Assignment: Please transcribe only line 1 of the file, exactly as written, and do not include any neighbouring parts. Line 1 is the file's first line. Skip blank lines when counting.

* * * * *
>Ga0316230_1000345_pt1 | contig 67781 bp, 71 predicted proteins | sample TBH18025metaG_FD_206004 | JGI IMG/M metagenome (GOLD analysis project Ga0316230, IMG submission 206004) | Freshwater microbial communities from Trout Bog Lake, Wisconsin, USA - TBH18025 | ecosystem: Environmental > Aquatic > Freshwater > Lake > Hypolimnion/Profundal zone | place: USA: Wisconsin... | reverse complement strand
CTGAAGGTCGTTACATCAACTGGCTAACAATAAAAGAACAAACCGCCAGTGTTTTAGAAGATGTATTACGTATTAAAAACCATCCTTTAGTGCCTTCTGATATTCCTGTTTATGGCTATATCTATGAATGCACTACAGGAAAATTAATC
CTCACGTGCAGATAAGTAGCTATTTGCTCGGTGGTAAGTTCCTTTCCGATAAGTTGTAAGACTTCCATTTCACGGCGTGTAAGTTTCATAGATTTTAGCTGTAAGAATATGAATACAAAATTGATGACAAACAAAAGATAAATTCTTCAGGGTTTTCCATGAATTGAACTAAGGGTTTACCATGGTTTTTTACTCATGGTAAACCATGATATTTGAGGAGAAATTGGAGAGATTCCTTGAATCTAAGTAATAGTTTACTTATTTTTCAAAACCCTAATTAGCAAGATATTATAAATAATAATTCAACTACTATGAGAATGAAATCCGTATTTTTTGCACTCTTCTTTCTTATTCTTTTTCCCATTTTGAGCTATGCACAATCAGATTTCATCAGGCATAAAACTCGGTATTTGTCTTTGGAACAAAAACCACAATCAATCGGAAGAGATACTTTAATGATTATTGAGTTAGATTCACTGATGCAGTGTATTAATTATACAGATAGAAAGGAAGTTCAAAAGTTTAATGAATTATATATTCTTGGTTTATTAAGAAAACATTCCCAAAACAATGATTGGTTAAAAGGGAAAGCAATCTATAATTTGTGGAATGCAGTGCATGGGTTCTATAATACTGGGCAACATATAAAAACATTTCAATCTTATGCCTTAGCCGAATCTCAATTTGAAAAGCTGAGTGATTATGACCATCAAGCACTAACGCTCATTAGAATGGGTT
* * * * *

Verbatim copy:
>Ga0316230_1000345_pt1 | contig 67781 bp, 71 predicted proteins | sample TBH18025metaG_FD_206004 | JGI IMG/M metagenome (GOLD analysis project Ga0316230, IMG submission 206004) | Freshwater microbial communities from Trout Bog Lake, Wisconsin, USA - TBH18025 | ecosystem: Environmental > Aquatic > Freshwater > Lake > Hypolimnion/Profundal zone | place: USA: Wisconsin... | reverse complement strand